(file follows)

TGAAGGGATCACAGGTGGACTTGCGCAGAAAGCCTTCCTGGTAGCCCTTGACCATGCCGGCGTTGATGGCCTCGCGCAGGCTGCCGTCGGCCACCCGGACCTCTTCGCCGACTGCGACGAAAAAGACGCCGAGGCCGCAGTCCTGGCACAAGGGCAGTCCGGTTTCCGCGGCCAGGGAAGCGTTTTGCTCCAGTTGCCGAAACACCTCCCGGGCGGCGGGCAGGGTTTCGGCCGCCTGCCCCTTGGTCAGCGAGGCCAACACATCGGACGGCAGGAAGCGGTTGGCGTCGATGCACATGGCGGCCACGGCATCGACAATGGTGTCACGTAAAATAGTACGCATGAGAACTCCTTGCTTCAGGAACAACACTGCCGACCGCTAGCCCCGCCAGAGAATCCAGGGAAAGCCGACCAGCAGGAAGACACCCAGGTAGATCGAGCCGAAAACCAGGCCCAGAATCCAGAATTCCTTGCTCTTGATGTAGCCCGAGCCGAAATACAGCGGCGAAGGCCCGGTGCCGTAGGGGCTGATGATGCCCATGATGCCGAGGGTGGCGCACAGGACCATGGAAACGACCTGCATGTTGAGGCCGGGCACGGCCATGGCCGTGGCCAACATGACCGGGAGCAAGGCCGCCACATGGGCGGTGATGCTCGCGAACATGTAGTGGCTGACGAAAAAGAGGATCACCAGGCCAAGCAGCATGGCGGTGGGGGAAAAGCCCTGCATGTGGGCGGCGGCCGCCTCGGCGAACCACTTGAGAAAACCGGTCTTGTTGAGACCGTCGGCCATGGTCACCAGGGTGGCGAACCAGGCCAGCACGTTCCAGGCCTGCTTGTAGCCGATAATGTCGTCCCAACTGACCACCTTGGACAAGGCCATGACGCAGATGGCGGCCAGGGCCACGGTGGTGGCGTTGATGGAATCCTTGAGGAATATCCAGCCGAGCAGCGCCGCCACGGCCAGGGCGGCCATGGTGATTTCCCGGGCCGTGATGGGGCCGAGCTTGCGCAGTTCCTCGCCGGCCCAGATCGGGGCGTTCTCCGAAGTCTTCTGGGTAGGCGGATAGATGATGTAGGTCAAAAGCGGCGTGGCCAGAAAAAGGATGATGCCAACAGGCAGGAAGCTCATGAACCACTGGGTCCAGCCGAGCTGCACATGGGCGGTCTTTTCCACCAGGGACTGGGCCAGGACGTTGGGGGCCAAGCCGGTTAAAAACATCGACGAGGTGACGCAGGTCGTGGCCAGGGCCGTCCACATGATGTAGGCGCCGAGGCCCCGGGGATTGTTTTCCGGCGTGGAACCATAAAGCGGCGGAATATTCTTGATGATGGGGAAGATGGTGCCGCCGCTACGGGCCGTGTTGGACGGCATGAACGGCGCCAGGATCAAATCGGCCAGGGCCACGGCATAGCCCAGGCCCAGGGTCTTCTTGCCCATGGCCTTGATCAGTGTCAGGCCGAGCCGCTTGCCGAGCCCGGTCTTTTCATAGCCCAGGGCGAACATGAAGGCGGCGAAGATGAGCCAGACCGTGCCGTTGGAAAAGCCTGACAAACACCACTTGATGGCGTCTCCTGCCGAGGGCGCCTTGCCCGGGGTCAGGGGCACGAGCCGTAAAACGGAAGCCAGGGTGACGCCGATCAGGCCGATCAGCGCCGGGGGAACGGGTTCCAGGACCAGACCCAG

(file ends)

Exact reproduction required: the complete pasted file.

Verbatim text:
TGAAGGGATCACAGGTGGACTTGCGCAGAAAGCCTTCCTGGTAGCCCTTGACCATGCCGGCGTTGATGGCCTCGCGCAGGCTGCCGTCGGCCACCCGGACCTCTTCGCCGACTGCGACGAAAAAGACGCCGAGGCCGCAGTCCTGGCACAAGGGCAGTCCGGTTTCCGCGGCCAGGGAAGCGTTTTGCTCCAGTTGCCGAAACACCTCCCGGGCGGCGGGCAGGGTTTCGGCCGCCTGCCCCTTGGTCAGCGAGGCCAACACATCGGACGGCAGGAAGCGGTTGGCGTCGATGCACATGGCGGCCACGGCATCGACAATGGTGTCACGTAAAATAGTACGCATGAGAACTCCTTGCTTCAGGAACAACACTGCCGACCGCTAGCCCCGCCAGAGAATCCAGGGAAAGCCGACCAGCAGGAAGACACCCAGGTAGATCGAGCCGAAAACCAGGCCCAGAATCCAGAATTCCTTGCTCTTGATGTAGCCCGAGCCGAAATACAGCGGCGAAGGCCCGGTGCCGTAGGGGCTGATGATGCCCATGATGCCGAGGGTGGCGCACAGGACCATGGAAACGACCTGCATGTTGAGGCCGGGCACGGCCATGGCCGTGGCCAACATGACCGGGAGCAAGGCCGCCACATGGGCGGTGATGCTCGCGAACATGTAGTGGCTGACGAAAAAGAGGATCACCAGGCCAAGCAGCATGGCGGTGGGGGAAAAGCCCTGCATGTGGGCGGCGGCCGCCTCGGCGAACCACTTGAGAAAACCGGTCTTGTTGAGACCGTCGGCCATGGTCACCAGGGTGGCGAACCAGGCCAGCACGTTCCAGGCCTGCTTGTAGCCGATAATGTCGTCCCAACTGACCACCTTGGACAAGGCCATGACGCAGATGGCGGCCAGGGCCACGGTGGTGGCGTTGATGGAATCCTTGAGGAATATCCAGCCGAGCAGCGCCGCCACGGCCAGGGCGGCCATGGTGATTTCCCGGGCCGTGATGGGGCCGAGCTTGCGCAGTTCCTCGCCGGCCCAGATCGGGGCGTTCTCCGAAGTCTTCTGGGTAGGCGGATAGATGATGTAGGTCAAAAGCGGCGTGGCCAGAAAAAGGATGATGCCAACAGGCAGGAAGCTCATGAACCACTGGGTCCAGCCGAGCTGCACATGGGCGGTCTTTTCCACCAGGGACTGGGCCAGGACGTTGGGGGCCAAGCCGGTTAAAAACATCGACGAGGTGACGCAGGTCGTGGCCAGGGCCGTCCACATGATGTAGGCGCCGAGGCCCCGGGGATTGTTTTCCGGCGTGGAACCATAAAGCGGCGGAATATTCTTGATGATGGGGAAGATGGTGCCGCCGCTACGGGCCGTGTTGGACGGCATGAACGGCGCCAGGATCAAATCGGCCAGGGCCACGGCATAGCCCAGGCCCAGGGTCTTCTTGCCCATGGCCTTGATCAGTGTCAGGCCGAGCCGCTTGCCGAGCCCGGTCTTTTCATAGCCCAGGGCGAACATGAAGGCGGCGAAGATGAGCCAGACCGTGCCGTTGGAAAAGCCTGACAAACACCACTTGATGGCGTCTCCTGCCGAGGGCGCCTTGCCCGGGGTCAGGGGCACGAGCCGTAAAACGGAAGCCAGGGTGACGCCGATCAGGCCGATCAGCGCCGGGGGAACGGGTTCCAGGACCAGACCCAG